10. ^ Appreciation by the President of the German Bundestag, Prof. Dr. Norbert Lammert Archived 23 March 2009 at the Wayback Machine

External links

1919 in Germany

Events in the year 1919 in Germany.

1972 West German federal election

Federal elections were held in West Germany on 19 November 1972 to elect the members of the 7th Bundestag. In the first snap elections since 1949, the Social Democratic Party for the first time in the history of the second German republic became the largest party in the Bundestag, winning 242 of the 518 seats. The coalition with the Free Democratic Party was resumed.

1979 West German presidential election

An indirect presidential election (officially the 7th Federal Convention) was held in West Germany on 23 May 1979. Deeming his reelection to be unlikely, incumbent Walter Scheel elected not to seek a second term. The two candidates to replace him were the President of the Bundestag Karl Carstens, nominated by the Christian Democratic Union and Carstens' immediate predecessor Annemarie Renger, nominated by the Social Democratic Party. Carstens won the election on the first ballot.

2008 in Germany

Events in the year 2008 in Germany.


Annemarie or Annmarie is a feminine German given name. It is merging of the names Anne and Marie.


The Buber-Rosenzweig-Medaille is an annual prize awarded since 1968 by the Deutscher Koordinierungsrat der Gesellschaften für Christlich-Jüdische Zusammenarbeit

(DKR; German Coordinating Council of Societies for Christian-Jewish Cooperation) to individuals, initiatives, or institutions, which have actively contributed to Christian–Jewish understanding. Forty-four different societies belong to the DKR. The name of the prize honors the memory of the Austrian-Jewish philosopher, translator, and educator Martin Buber (1878–1965) and the German-Jewish theologian Franz Rosenzweig (1886–1929). In its inaugural year, the prize was granted to both the historian Friedrich Heer (Gottes erste Liebe; God's First Love) and the Protestant theologian Friedrich-Wilhelm Marquardt (Die Entdeckung des Judentums für die christliche Theologie: Israel im Denken Karl Barths; The Discovery of Judaism for Christian Theology: Israel in the Thought of Karl Barths).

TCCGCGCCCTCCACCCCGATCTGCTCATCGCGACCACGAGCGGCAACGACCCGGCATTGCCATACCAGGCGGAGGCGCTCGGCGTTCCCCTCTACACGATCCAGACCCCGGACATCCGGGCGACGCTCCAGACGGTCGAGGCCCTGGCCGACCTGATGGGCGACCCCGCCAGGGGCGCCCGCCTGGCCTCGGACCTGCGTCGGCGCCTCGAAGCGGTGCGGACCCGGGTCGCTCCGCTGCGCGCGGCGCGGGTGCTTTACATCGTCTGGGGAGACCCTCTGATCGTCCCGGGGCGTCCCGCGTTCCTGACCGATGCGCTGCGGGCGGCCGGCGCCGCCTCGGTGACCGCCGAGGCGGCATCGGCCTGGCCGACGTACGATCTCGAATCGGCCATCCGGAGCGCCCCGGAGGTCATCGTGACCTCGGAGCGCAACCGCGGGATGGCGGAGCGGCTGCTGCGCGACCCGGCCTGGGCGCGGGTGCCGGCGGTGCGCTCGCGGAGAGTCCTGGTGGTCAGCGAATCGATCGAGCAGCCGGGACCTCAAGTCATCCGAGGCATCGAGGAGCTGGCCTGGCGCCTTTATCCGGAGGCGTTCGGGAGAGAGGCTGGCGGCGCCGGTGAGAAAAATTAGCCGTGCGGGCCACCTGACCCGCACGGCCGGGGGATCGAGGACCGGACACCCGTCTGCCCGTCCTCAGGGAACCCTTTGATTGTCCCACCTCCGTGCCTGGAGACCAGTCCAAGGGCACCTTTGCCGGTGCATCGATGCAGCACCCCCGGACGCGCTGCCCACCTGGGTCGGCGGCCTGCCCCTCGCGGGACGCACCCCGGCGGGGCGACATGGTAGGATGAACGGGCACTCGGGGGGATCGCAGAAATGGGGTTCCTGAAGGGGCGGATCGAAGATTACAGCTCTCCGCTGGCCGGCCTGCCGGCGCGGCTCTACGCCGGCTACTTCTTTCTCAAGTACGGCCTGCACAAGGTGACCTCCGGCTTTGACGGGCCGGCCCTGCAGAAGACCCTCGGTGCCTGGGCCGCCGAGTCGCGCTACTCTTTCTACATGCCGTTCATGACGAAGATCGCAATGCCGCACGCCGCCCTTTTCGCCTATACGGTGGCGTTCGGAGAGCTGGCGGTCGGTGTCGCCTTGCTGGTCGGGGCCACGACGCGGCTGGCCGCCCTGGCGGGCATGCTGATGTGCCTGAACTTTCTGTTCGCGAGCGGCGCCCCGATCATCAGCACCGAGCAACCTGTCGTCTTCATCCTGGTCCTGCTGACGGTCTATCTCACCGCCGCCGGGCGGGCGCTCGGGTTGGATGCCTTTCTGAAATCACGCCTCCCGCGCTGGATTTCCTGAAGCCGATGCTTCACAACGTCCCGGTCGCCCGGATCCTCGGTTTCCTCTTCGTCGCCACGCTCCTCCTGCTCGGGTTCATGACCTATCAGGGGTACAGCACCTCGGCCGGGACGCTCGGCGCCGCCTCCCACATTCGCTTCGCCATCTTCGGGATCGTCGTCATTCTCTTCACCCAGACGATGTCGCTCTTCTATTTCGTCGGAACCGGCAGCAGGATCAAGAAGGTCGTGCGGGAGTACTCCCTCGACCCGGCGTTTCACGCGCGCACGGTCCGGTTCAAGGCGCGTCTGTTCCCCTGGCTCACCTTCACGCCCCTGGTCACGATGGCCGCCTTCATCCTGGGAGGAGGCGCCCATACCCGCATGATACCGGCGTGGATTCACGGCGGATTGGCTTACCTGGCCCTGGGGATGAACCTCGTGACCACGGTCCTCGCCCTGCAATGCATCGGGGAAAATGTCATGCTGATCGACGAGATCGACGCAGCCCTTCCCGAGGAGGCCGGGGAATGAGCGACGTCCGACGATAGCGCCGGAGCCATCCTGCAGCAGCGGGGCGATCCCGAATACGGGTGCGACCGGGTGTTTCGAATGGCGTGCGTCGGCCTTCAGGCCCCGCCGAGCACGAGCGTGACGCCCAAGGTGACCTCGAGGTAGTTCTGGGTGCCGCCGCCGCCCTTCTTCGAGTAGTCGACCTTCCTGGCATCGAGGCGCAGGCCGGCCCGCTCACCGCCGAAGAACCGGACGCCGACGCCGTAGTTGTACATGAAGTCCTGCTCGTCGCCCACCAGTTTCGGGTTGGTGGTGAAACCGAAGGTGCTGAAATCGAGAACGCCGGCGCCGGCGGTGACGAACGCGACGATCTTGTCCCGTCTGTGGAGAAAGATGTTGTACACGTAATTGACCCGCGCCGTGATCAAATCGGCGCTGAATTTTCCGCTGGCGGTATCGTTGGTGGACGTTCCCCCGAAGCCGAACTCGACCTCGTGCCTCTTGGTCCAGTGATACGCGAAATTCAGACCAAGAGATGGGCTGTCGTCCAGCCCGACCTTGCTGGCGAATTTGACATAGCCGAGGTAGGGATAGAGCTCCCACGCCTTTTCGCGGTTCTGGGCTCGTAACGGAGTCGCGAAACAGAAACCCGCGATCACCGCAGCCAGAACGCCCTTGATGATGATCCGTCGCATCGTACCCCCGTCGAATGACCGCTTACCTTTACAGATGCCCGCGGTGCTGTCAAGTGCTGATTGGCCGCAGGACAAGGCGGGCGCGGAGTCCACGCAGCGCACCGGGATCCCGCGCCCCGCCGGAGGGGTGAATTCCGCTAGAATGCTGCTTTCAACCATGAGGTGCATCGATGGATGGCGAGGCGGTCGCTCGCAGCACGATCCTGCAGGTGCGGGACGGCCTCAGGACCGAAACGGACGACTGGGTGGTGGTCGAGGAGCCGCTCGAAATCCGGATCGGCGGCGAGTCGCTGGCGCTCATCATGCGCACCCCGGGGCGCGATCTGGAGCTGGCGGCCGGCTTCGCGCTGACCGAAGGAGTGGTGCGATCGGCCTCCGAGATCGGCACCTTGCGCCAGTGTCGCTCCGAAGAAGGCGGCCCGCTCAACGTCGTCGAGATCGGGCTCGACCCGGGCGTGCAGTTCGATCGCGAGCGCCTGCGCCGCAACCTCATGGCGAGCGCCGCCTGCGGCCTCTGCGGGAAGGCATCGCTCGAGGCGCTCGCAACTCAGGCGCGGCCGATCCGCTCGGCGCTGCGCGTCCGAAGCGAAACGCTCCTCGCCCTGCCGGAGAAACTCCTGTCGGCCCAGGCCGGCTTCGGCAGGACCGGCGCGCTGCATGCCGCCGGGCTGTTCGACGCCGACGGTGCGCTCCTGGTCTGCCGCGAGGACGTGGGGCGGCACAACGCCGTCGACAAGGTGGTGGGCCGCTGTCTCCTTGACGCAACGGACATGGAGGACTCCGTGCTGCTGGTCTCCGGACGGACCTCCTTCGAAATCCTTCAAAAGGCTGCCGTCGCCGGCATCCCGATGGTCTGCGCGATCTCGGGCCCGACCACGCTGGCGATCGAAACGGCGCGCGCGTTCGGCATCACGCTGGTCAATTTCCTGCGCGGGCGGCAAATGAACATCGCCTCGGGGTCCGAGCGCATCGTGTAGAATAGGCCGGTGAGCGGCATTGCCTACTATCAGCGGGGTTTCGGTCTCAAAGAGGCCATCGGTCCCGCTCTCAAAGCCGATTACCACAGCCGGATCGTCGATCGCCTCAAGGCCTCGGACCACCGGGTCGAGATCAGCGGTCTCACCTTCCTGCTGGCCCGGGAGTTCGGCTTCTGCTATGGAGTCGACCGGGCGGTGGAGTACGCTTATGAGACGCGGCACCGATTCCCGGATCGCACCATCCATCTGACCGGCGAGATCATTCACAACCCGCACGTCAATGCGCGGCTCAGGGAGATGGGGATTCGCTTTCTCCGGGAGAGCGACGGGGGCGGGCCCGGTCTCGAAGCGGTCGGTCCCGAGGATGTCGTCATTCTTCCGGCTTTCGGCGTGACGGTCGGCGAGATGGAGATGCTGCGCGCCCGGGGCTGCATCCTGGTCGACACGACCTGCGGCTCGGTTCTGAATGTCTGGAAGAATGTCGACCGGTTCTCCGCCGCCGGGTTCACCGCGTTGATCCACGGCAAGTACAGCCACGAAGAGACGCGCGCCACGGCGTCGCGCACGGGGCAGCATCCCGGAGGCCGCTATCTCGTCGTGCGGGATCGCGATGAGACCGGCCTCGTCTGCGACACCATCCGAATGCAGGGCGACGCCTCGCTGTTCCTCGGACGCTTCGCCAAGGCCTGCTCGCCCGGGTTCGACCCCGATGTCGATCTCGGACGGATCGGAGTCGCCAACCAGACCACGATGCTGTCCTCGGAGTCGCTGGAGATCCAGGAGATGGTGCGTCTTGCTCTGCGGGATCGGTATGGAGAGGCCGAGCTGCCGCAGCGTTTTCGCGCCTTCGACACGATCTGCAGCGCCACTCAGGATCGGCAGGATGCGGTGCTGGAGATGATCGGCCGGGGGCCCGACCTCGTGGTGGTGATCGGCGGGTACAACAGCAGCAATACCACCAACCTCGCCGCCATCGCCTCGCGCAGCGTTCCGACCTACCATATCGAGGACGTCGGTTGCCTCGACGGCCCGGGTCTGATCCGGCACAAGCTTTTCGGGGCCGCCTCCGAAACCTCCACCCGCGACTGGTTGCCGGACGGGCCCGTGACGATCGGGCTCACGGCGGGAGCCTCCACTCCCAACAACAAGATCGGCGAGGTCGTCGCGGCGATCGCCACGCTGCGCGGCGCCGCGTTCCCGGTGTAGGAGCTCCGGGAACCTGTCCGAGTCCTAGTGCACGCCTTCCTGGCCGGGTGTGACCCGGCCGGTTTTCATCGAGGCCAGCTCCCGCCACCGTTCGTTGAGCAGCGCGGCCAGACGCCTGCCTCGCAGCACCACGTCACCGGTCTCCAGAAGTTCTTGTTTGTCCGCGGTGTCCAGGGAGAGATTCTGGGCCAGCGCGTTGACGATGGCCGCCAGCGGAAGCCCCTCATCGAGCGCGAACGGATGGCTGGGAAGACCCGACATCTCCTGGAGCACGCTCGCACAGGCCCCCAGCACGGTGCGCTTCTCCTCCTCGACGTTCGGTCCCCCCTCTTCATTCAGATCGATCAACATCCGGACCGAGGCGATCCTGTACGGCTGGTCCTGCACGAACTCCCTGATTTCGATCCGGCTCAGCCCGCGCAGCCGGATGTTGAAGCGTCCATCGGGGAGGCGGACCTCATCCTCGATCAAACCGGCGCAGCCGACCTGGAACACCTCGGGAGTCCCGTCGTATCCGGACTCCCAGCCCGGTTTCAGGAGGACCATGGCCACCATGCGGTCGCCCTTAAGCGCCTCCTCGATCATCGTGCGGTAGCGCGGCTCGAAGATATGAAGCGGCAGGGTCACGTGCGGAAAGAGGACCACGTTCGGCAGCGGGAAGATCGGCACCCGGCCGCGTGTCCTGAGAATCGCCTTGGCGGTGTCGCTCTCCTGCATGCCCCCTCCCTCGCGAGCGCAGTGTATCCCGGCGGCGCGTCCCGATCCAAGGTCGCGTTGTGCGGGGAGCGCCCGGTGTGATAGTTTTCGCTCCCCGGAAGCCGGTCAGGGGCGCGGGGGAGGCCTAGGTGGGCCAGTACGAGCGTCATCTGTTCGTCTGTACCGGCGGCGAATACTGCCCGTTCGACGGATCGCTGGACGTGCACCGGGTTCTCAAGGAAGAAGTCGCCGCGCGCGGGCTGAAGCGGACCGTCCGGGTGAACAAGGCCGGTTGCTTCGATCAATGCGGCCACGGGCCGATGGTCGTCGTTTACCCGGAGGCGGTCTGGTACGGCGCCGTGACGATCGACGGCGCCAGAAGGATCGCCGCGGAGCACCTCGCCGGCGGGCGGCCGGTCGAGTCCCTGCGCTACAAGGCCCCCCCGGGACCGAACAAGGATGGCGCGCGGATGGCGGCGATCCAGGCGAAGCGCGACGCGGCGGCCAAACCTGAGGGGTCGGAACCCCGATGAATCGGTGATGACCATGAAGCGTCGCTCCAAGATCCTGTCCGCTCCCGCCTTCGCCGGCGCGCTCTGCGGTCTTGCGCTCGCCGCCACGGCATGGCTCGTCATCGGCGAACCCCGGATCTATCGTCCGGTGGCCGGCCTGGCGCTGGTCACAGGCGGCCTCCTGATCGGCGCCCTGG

Erich Köhler

Erich Köhler (June 27, 1892 – October 23, 1958) was a German politician. He was the 1st President of the Bundestag from 7 September 1949 to 18 October 1950.

Köhler co-founded the Christian Democratic Union (Germany) in 1945. He was elected as a member of the first German Bundestag for Wiesbaden's constituency in 1949.

European Movement Germany

European Movement Germany is a non-partisan network of interest groups in the field of EU politics in Germany. It cooperates closely with all EU stakeholders on a national and European level, most particularly with the German Federal Government and the European Commission. The 247 member organisations represent various social groups including business and professional associations, trade unions, educational and academic institutions, foundations and political parties, amongst others. The aim is to continually improve, in close cooperation with political institutions, communication on European politics, European perspectives and the coordination of European policy. The EM Germany network is a member of European Movement International.